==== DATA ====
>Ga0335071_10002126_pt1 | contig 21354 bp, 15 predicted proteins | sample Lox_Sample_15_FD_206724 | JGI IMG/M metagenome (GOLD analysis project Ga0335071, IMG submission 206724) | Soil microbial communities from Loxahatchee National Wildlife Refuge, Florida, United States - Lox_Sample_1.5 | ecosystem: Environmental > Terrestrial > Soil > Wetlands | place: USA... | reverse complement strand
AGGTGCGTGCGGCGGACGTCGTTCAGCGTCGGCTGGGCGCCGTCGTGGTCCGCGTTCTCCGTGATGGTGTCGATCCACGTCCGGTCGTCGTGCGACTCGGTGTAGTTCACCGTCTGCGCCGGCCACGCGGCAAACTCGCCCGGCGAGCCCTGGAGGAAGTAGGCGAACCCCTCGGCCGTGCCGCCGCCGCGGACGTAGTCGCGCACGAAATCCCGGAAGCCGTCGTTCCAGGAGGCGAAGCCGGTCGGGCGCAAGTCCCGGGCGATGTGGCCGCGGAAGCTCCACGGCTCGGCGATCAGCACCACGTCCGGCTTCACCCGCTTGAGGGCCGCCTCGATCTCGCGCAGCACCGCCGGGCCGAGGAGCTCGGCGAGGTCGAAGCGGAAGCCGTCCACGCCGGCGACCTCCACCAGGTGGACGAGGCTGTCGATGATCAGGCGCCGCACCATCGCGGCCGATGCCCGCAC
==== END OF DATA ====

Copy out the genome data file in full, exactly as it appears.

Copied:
>Ga0335071_10002126_pt1 | contig 21354 bp, 15 predicted proteins | sample Lox_Sample_15_FD_206724 | JGI IMG/M metagenome (GOLD analysis project Ga0335071, IMG submission 206724) | Soil microbial communities from Loxahatchee National Wildlife Refuge, Florida, United States - Lox_Sample_1.5 | ecosystem: Environmental > Terrestrial > Soil > Wetlands | place: USA... | reverse complement strand
AGGTGCGTGCGGCGGACGTCGTTCAGCGTCGGCTGGGCGCCGTCGTGGTCCGCGTTCTCCGTGATGGTGTCGATCCACGTCCGGTCGTCGTGCGACTCGGTGTAGTTCACCGTCTGCGCCGGCCACGCGGCAAACTCGCCCGGCGAGCCCTGGAGGAAGTAGGCGAACCCCTCGGCCGTGCCGCCGCCGCGGACGTAGTCGCGCACGAAATCCCGGAAGCCGTCGTTCCAGGAGGCGAAGCCGGTCGGGCGCAAGTCCCGGGCGATGTGGCCGCGGAAGCTCCACGGCTCGGCGATCAGCACCACGTCCGGCTTCACCCGCTTGAGGGCCGCCTCGATCTCGCGCAGCACCGCCGGGCCGAGGAGCTCGGCGAGGTCGAAGCGGAAGCCGTCCACGCCGGCGACCTCCACCAGGTGGACGAGGCTGTCGATGATCAGGCGCCGCACCATCGCGGCCGATGCCCGCAC